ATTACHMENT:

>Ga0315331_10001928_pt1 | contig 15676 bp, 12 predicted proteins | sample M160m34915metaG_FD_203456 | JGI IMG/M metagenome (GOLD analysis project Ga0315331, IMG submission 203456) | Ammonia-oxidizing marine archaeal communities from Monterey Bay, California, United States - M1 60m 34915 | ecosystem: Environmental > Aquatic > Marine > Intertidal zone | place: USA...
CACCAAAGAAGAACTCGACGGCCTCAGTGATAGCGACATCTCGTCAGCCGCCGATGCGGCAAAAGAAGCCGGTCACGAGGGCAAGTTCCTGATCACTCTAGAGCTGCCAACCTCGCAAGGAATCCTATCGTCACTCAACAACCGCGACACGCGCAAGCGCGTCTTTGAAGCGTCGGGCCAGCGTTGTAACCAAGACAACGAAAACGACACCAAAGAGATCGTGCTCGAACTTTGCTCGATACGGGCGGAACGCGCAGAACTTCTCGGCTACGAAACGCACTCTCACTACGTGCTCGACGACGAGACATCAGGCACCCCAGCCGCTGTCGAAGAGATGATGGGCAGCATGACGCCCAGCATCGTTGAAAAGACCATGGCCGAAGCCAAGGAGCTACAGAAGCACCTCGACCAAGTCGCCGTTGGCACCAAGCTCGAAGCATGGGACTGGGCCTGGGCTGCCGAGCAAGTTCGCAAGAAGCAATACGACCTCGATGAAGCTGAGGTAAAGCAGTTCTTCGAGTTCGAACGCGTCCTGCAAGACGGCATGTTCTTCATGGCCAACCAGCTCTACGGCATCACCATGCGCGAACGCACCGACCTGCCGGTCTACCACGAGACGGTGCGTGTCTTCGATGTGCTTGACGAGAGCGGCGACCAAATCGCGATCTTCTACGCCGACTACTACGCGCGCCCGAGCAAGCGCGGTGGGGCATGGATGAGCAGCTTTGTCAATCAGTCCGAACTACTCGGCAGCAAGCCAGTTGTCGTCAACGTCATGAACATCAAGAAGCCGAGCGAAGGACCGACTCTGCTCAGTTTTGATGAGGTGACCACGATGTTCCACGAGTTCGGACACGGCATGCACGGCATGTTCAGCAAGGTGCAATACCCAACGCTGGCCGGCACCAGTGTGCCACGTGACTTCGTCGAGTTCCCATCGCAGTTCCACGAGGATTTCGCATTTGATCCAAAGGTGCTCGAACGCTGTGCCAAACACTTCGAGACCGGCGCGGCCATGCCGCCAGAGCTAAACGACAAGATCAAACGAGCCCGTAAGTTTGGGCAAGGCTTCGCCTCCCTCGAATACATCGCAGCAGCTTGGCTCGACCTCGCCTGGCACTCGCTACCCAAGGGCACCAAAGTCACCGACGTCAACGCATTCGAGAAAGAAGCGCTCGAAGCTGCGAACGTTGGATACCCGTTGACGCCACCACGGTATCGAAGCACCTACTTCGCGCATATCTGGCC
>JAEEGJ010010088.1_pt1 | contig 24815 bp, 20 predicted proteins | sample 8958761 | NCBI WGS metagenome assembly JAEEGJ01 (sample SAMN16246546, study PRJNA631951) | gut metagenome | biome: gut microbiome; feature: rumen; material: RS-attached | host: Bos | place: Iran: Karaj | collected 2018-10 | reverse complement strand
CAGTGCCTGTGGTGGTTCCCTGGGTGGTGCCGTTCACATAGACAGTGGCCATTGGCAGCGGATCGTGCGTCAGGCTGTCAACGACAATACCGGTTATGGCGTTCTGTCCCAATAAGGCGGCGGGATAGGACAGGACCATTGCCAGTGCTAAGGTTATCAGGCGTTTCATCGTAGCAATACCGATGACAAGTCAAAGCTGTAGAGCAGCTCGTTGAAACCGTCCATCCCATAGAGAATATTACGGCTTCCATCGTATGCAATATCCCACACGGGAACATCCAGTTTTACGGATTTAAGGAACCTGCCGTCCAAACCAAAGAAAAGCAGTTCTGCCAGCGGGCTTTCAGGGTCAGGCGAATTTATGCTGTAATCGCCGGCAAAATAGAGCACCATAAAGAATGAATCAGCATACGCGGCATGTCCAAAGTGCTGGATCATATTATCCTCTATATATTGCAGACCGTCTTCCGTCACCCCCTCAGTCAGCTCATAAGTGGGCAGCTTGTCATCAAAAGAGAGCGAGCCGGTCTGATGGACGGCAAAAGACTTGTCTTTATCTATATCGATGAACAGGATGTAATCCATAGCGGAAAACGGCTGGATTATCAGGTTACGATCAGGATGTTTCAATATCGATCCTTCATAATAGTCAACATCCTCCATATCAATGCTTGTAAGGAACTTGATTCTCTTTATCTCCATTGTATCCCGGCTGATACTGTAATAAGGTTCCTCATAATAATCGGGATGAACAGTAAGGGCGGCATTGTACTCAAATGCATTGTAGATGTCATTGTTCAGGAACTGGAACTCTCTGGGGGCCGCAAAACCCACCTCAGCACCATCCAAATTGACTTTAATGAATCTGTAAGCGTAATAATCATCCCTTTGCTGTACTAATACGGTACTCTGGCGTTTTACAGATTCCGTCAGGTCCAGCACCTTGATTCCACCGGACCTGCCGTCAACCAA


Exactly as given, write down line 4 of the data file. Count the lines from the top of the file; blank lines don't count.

CAGTGCCTGTGGTGGTTCCCTGGGTGGTGCCGTTCACATAGACAGTGGCCATTGGCAGCGGATCGTGCGTCAGGCTGTCAACGACAATACCGGTTATGGCGTTCTGTCCCAATAAGGCGGCGGGATAGGACAGGACCATTGCCAGTGCTAAGGTTATCAGGCGTTTCATCGTAGCAATACCGATGACAAGTCAAAGCTGTAGAGCAGCTCGTTGAAACCGTCCATCCCATAGAGAATATTACGGCTTCCATCGTATGCAATATCCCACACGGGAACATCCAGTTTTACGGATTTAAGGAACCTGCCGTCCAAACCAAAGAAAAGCAGTTCTGCCAGCGGGCTTTCAGGGTCAGGCGAATTTATGCTGTAATCGCCGGCAAAATAGAGCACCATAAAGAATGAATCAGCATACGCGGCATGTCCAAAGTGCTGGATCATATTATCCTCTATATATTGCAGACCGTCTTCCGTCACCCCCTCAGTCAGCTCATAAGTGGGCAGCTTGTCATCAAAAGAGAGCGAGCCGGTCTGATGGACGGCAAAAGACTTGTCTTTATCTATATCGATGAACAGGATGTAATCCATAGCGGAAAACGGCTGGATTATCAGGTTACGATCAGGATGTTTCAATATCGATCCTTCATAATAGTCAACATCCTCCATATCAATGCTTGTAAGGAACTTGATTCTCTTTATCTCCATTGTATCCCGGCTGATACTGTAATAAGGTTCCTCATAATAATCGGGATGAACAGTAAGGGCGGCATTGTACTCAAATGCATTGTAGATGTCATTGTTCAGGAACTGGAACTCTCTGGGGGCCGCAAAACCCACCTCAGCACCATCCAAATTGACTTTAATGAATCTGTAAGCGTAATAATCATCCCTTTGCTGTACTAATACGGTACTCTGGCGTTTTACAGATTCCGTCAGGTCCAGCACCTTGATTCCACCGGACCTGCCGTCAACCAA